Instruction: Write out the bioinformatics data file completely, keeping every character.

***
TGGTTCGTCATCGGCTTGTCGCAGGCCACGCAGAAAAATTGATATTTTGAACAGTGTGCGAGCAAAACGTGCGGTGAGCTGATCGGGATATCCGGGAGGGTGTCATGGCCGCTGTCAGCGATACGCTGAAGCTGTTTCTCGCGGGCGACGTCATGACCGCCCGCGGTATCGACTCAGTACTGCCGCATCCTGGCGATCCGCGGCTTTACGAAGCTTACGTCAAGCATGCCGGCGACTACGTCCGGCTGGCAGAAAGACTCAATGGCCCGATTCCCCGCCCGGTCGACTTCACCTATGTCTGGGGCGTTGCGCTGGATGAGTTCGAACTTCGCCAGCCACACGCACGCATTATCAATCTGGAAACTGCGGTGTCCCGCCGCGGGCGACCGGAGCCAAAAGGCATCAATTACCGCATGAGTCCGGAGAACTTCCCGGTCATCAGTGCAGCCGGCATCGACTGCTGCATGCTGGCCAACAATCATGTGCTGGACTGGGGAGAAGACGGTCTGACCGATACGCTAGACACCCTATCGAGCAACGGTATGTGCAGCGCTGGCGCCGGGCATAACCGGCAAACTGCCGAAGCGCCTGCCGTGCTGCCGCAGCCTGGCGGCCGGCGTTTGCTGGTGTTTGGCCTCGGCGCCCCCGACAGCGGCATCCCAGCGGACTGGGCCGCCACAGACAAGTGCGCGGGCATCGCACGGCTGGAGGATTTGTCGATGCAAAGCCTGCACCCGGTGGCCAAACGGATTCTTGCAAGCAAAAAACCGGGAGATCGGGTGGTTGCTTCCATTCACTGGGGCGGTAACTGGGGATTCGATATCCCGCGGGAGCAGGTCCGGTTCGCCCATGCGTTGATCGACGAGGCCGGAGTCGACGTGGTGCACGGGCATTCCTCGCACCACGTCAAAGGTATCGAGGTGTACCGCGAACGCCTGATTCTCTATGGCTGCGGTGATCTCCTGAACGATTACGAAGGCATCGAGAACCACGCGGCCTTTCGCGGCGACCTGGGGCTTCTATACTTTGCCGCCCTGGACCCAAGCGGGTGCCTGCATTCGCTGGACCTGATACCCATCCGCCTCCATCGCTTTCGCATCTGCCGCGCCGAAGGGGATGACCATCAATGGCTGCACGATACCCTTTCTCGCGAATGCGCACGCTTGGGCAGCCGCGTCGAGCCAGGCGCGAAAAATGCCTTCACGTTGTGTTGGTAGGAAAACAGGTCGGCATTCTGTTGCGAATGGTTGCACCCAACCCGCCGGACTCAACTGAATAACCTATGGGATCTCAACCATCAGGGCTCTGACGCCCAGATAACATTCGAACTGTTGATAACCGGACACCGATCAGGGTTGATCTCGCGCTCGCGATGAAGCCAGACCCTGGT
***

TGGTTCGTCATCGGCTTGTCGCAGGCCACGCAGAAAAATTGATATTTTGAACAGTGTGCGAGCAAAACGTGCGGTGAGCTGATCGGGATATCCGGGAGGGTGTCATGGCCGCTGTCAGCGATACGCTGAAGCTGTTTCTCGCGGGCGACGTCATGACCGCCCGCGGTATCGACTCAGTACTGCCGCATCCTGGCGATCCGCGGCTTTACGAAGCTTACGTCAAGCATGCCGGCGACTACGTCCGGCTGGCAGAAAGACTCAATGGCCCGATTCCCCGCCCGGTCGACTTCACCTATGTCTGGGGCGTTGCGCTGGATGAGTTCGAACTTCGCCAGCCACACGCACGCATTATCAATCTGGAAACTGCGGTGTCCCGCCGCGGGCGACCGGAGCCAAAAGGCATCAATTACCGCATGAGTCCGGAGAACTTCCCGGTCATCAGTGCAGCCGGCATCGACTGCTGCATGCTGGCCAACAATCATGTGCTGGACTGGGGAGAAGACGGTCTGACCGATACGCTAGACACCCTATCGAGCAACGGTATGTGCAGCGCTGGCGCCGGGCATAACCGGCAAACTGCCGAAGCGCCTGCCGTGCTGCCGCAGCCTGGCGGCCGGCGTTTGCTGGTGTTTGGCCTCGGCGCCCCCGACAGCGGCATCCCAGCGGACTGGGCCGCCACAGACAAGTGCGCGGGCATCGCACGGCTGGAGGATTTGTCGATGCAAAGCCTGCACCCGGTGGCCAAACGGATTCTTGCAAGCAAAAAACCGGGAGATCGGGTGGTTGCTTCCATTCACTGGGGCGGTAACTGGGGATTCGATATCCCGCGGGAGCAGGTCCGGTTCGCCCATGCGTTGATCGACGAGGCCGGAGTCGACGTGGTGCACGGGCATTCCTCGCACCACGTCAAAGGTATCGAGGTGTACCGCGAACGCCTGATTCTCTATGGCTGCGGTGATCTCCTGAACGATTACGAAGGCATCGAGAACCACGCGGCCTTTCGCGGCGACCTGGGGCTTCTATACTTTGCCGCCCTGGACCCAAGCGGGTGCCTGCATTCGCTGGACCTGATACCCATCCGCCTCCATCGCTTTCGCATCTGCCGCGCCGAAGGGGATGACCATCAATGGCTGCACGATACCCTTTCTCGCGAATGCGCACGCTTGGGCAGCCGCGTCGAGCCAGGCGCGAAAAATGCCTTCACGTTGTGTTGGTAGGAAAACAGGTCGGCATTCTGTTGCGAATGGTTGCACCCAACCCGCCGGACTCAACTGAATAACCTATGGGATCTCAACCATCAGGGCTCTGACGCCCAGATAACATTCGAACTGTTGATAACCGGACACCGATCAGGGTTGATCTCGCGCTCGCGATGAAGCCAGACCCTGGT